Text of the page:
Haptic Interface with Tablet Display
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Tablet Browser

Data from the server is transfered via Socket.io’s TCP protocol to a Chrome browser on the tablet. Initialization events are sent from the tablet browser to the server and once the simulation begins, the state of active objects are updated at a rate of 60Hz with every ‘state’ event sent from the server.

Graphical Environment

The graphical environment is rendered by Chrome using the Paper.js open-source vector graphics scripting framework, running on top of the HTML5 Canvas element. The animation frame is updated with every new ‘state’ event received by the browser.

You can checkout the code here.

Node Server

The http server is run on Node.js®, the event-driven, non-blocking I/O platform, built on Chrome’s JavaScript runtime environment. The Node.js® framework allows for pseudo real-time communication with the browser via Socket.io’s TCP protocol as well as the Arduino Due microcontroller via the node-serialport (UART) open-source library. The non-blocking I/O handles multiple communcation loops running at different rates. In addition to its real-time capabilities, Node.js® allows for cross-device compatibility, since it only requires a browser on which to run.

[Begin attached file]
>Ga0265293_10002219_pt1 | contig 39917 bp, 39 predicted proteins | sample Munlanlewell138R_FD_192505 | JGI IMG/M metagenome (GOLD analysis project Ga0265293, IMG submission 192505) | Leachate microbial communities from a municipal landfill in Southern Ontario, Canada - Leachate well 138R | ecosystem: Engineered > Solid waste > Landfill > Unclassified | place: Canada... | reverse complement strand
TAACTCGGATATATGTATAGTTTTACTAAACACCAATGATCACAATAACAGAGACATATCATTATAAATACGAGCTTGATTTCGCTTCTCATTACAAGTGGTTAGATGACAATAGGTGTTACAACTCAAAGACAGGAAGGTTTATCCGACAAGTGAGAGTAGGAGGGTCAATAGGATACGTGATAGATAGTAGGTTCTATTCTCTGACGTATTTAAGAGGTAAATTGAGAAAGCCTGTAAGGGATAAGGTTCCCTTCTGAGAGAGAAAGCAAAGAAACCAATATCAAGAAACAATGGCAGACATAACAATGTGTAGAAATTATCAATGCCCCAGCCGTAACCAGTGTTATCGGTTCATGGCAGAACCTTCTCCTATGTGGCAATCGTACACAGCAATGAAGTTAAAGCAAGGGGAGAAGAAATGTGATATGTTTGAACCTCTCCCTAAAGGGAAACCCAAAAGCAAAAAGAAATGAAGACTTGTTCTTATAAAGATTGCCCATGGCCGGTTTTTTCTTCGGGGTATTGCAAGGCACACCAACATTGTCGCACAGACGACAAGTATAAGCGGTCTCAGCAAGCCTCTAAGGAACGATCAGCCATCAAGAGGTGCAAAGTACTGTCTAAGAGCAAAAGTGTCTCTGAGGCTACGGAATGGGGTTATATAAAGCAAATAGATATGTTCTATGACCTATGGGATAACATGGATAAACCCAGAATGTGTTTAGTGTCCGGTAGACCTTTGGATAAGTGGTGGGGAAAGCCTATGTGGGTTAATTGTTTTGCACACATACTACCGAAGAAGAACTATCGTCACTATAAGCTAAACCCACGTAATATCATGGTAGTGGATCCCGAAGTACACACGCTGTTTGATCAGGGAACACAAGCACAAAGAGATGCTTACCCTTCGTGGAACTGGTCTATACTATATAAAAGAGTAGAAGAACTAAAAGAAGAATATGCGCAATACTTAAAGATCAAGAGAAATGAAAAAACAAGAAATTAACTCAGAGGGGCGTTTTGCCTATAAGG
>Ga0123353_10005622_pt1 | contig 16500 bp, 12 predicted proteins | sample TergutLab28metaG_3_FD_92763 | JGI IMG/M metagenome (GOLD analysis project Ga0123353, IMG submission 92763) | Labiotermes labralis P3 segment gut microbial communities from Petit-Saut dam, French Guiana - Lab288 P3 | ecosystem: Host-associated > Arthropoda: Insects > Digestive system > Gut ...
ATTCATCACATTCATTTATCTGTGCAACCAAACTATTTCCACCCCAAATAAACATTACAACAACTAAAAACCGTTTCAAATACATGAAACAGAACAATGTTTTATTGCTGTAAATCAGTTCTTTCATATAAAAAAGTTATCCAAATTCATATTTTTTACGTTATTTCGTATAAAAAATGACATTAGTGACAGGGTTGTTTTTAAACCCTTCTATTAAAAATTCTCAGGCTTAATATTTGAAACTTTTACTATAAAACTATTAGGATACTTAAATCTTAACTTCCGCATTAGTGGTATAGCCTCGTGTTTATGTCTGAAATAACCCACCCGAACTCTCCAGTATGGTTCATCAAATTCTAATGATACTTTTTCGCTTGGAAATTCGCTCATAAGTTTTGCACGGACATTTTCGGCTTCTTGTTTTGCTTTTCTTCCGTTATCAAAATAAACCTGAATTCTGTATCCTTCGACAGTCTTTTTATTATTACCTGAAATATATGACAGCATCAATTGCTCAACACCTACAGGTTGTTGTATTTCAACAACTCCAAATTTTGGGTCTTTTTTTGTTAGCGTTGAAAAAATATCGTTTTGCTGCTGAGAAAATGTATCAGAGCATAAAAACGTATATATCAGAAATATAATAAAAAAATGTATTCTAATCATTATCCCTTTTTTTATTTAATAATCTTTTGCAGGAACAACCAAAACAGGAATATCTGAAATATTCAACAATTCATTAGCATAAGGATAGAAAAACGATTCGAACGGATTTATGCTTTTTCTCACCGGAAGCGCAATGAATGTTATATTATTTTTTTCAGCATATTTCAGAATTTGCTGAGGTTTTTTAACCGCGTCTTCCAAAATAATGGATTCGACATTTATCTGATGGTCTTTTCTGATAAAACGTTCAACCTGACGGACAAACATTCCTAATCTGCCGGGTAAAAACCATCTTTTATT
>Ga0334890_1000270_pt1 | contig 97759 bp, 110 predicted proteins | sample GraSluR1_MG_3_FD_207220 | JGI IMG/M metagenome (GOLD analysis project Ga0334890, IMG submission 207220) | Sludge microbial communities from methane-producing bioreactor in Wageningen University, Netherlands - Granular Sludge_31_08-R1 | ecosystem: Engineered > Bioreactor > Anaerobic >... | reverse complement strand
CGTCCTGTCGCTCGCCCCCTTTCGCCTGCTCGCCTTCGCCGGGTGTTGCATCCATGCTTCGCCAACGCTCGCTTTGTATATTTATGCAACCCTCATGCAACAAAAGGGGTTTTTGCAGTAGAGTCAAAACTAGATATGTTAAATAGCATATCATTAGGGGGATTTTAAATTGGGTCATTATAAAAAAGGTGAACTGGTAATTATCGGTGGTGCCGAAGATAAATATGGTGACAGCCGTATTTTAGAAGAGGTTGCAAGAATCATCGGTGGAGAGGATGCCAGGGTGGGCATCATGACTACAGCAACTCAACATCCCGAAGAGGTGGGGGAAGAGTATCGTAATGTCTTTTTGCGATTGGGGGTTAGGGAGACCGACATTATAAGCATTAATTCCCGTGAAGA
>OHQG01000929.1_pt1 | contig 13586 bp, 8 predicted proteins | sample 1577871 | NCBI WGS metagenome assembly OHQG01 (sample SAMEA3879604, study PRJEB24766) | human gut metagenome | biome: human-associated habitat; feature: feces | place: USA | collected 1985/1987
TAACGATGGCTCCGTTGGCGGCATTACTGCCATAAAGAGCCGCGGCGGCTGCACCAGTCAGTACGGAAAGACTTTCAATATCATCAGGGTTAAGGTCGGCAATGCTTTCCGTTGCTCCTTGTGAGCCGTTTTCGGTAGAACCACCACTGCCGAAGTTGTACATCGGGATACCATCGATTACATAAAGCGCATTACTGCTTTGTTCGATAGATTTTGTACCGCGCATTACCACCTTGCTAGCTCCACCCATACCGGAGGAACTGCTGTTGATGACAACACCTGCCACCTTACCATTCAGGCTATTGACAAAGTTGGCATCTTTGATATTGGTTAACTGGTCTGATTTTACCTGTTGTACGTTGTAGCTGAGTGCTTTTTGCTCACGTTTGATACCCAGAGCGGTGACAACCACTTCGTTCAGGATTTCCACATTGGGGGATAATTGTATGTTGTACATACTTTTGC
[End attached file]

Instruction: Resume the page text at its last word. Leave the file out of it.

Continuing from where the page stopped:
You can checkout the code here.

Virtual Environment

The virtual environment runs within the Node.js runtime and simulates the physics using a Chipmunk Physics library that has been ported to JavaScript.


The Arduino microcontroller and Node communicate using a COM port and the UART serial protocol. A synchronised loop is established upon connection where the microcontroller receives force data then replies with the updated position data. Node handles incoming data with Node Buffer objects to read the raw bytes as floating point numbers.

You can checkout the code here.

Encoder and Counter

The position of the end effector (user-interaction point) is calculated using the forward kinematics of the 5-bar mechanism. Each motor hosts an encoder which delivers a quadrature signal to a decoder IC. The decoder counts the rising and falling edges of the quadrature signal and stores the counted angle. Counting the angle at and storing it at a hardware level eliminates the limitations of using interrupts on the Arduino and allows for the system to run at a higher rate, improving fidelity.

Stepper Driver

Each of the three motors has its own driver. To reconfigure the mechanism, the stepper driver is taken out of sleep mode and high-low pulses are sent representing the number of steps to drive the motor as well as direction logic on a separate line. The position is calculated with an open control loop where the step count is converted to an angle an inputed into the parametric equations of the spiral, giving the distance between base joints.

DC Driver

Upon receiving force data, the Arduino calculates maps the cartesian forces to joint coordinates using the updated jacobian, based on the joint angles and stepper position. Torque commands are sent over the Arduino serial pins using the UART protocol. 3-byte commands are sent including one direction byte and two pulse-width-modulation command bytes.
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